How to make mead
September 12, 2020
Step by step
Stuff you need:
- Glass jug (half gallon, gallon, or 5 gallon)
- stopper and airlock for the jug
- IOStar iodine sanitizer (or other similar brew sanitizer)
- Cleaning brush
What to do:
- Clean everything
The single most important thing in brewing is making sure everything is properly sanitized. Pour half a spoonful or so of the sanitizer into your jub, add a good bit of hot water, and scrub it with the brush. Get a bowl, and pour some of the mix into the bowl, and use that to sanitize your stopper and airlock.
- Add honey
Pour your honey into the jug. Don't heat it. I usually buy squeeze bottles, so I squeeze out most of the honey, then add cold water, shake vigorously, and squeeze out again. Repeat a couple times until you've rinsed out all the honey.
How much honey depends on how sweet you want the mead. I usually about 3-5 pounds (48-64 oz by weight) per gallon, or about 20-25 pounds for a 5 gallon batch, but this makes for very sweet mead. Experiments underway on making some that's less sweet.
What kind of honey also influences the taste. I've experimented with clove honey, wildflower honey, and New Mexico mesquite honey, and all were great.
- Add water
Fill the rest of the jug, but not quite to the top. Leave room for about 2 cups of water we're going to add in a minute.
- Add yeast
I've used two different yeasts:
My first batches were made using WLP002, an ale yeast. I found the flavor very pleasant, but the fermentation stops when the alcohol by volume (ABV) hits about 4-5% (basically the same ABV as a typical ale). The WLP002 comes in liquid/goo form in a tube. You have to keep it refridgerated.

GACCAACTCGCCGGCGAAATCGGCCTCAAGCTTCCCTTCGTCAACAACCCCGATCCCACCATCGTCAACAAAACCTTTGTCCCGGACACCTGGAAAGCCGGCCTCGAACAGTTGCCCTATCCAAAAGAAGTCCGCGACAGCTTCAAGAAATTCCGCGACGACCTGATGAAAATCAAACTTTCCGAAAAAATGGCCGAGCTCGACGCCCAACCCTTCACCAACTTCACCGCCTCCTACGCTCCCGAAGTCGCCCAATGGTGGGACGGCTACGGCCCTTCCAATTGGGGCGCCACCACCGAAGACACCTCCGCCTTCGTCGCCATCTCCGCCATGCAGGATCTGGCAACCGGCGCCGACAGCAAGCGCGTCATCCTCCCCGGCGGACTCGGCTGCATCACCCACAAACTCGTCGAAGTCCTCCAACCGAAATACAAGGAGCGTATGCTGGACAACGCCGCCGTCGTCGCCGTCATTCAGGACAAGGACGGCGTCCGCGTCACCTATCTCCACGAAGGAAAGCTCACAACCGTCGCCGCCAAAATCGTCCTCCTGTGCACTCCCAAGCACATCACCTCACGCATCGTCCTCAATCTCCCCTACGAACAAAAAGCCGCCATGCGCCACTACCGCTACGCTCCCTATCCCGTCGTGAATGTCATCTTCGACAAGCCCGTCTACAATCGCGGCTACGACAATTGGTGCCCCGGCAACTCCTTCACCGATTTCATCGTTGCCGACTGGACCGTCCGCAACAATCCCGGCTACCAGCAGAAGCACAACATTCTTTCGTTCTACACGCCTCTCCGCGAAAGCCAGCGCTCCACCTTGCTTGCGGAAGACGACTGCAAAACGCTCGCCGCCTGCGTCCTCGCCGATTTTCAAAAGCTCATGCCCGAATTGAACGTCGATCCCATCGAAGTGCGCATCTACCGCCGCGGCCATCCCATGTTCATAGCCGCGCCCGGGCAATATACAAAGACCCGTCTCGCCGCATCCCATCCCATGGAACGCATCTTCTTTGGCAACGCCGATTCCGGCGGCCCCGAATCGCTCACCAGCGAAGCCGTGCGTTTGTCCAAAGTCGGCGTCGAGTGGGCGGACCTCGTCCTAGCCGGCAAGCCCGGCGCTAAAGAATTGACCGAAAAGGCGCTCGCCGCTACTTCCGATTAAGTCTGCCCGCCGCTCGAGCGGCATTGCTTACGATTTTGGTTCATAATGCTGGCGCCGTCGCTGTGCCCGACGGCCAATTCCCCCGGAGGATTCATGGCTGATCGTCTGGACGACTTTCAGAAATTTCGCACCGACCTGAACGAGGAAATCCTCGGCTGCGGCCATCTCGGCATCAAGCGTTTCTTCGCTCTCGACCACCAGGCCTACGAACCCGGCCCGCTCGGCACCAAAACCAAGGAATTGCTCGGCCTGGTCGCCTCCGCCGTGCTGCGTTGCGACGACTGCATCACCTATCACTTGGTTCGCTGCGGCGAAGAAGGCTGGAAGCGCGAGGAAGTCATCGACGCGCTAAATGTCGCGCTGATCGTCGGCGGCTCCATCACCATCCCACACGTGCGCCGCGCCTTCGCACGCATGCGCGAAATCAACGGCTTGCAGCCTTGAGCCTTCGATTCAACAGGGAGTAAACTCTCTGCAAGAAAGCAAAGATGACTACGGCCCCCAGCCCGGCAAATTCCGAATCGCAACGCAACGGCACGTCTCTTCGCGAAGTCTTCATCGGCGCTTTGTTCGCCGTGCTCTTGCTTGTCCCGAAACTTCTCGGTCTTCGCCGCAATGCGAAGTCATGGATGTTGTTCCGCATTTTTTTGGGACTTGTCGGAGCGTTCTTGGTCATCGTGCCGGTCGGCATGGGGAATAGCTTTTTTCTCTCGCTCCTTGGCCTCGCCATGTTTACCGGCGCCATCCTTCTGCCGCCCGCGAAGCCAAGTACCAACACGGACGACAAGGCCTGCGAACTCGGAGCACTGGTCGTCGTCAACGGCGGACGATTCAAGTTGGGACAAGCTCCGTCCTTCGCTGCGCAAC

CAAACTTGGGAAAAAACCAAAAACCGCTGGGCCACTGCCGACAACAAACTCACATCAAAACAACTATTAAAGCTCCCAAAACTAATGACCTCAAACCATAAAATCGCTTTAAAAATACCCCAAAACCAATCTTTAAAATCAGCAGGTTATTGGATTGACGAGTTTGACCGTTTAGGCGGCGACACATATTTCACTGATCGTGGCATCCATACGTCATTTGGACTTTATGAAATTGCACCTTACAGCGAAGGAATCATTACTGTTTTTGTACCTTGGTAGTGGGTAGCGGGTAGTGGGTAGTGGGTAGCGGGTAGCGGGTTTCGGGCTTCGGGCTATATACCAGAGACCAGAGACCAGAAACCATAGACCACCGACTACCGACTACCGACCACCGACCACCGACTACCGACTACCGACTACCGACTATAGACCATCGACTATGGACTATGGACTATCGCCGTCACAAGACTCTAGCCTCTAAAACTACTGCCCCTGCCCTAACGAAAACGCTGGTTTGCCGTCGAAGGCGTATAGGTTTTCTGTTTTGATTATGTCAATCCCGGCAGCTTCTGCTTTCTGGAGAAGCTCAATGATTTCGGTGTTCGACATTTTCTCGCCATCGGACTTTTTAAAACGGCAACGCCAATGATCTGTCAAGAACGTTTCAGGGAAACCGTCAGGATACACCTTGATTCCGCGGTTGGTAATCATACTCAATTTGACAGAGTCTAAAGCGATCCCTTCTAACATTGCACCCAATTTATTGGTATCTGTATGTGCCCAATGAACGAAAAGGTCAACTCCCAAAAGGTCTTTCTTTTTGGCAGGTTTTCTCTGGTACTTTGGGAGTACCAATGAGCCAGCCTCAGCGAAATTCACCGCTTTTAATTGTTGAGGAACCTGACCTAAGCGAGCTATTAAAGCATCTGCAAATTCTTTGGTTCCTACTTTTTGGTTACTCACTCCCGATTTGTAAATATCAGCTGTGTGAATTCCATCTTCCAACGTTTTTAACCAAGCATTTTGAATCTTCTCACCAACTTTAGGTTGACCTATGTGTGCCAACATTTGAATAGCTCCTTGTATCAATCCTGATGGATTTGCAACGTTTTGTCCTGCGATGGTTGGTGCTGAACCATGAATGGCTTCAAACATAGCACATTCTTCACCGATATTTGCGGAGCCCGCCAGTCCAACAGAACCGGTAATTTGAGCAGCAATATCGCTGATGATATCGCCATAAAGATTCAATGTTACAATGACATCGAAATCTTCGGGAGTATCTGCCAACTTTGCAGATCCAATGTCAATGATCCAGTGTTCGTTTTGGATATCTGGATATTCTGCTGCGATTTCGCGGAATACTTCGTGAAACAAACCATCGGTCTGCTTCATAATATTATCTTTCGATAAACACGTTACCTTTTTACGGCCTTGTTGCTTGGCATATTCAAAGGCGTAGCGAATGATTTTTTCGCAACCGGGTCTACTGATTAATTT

If you want something a little stronger, use Lalvin ICV-D47 wine yeast. This can go up to about 14% ABV.
There are two ways to add the yeast.
First, you can do it the fancy way. Sanitize a glass, add about 2 cups of water, and microwave until it's about 90 degrees F (or whatever the temperature on the yeast container instructs - I usually use a laser thermometer to verify temperature). Add the yeast to that cup and let it sit for about 15 min. Then pour this mix into the jug.
The lazy way is just to dump the yeast straight into the jug and top off with water.
Optionally, you can add some yeast nutrient to get the yeast started. I use about two spoonfuls of Fermaid O for a gallon. This is especially helpful for the beer yeast, which is not made to process honey and may need a little help getting started.
Either way, give the jug a little swirl, or a stir or two with a spoon you've sanitized.
Add the stopper, put water in the airlock.
At first, it may seem like nothing is happening. Have patience.
After anywhere from a few hours to a few days, you should see little bubbles rising and perhaps a foam at the top.
After 2-4 weeks, the bubbling will slow and eventually stop.
Wait a week or two after all activity stops.
- What next?
You can just change out the stopper/airlock and put the jug in the fridge to drink.
If you don't like yeast in your mead, you can either carefully pour or siphon off mead into the bottles (that you sanitized of course), using a coffee filter if you want.
Keeping the mead refridgerated and sealed helps ensure that no more fermentation happens (if much fermentation happens in a sealed container, it tends to explode from CO2 buildup).
If you want even higher ABV, sanitize a plastic bottle, pour in the mead, and freeze it for a day or two. Take the bottle out, and flip it upside down so the liquid that hasn't frozen can pour out. Let it drain until what's dripping out is clear and the ice remaining is mostly clear. Repeat 2-3 times. This is known as freezer jacking and the product sometimes called honey jack.
- Spices and Fruits
If into that kind of thing, you can add some spice or fruit after adding the honey. For fruit, blend it as finely as possible. Cinnamon or other holiday-ish spices are good. I've done batches with blueberry, strawberry, and orange, all of which were tasty, but frankly I prefer the plain product.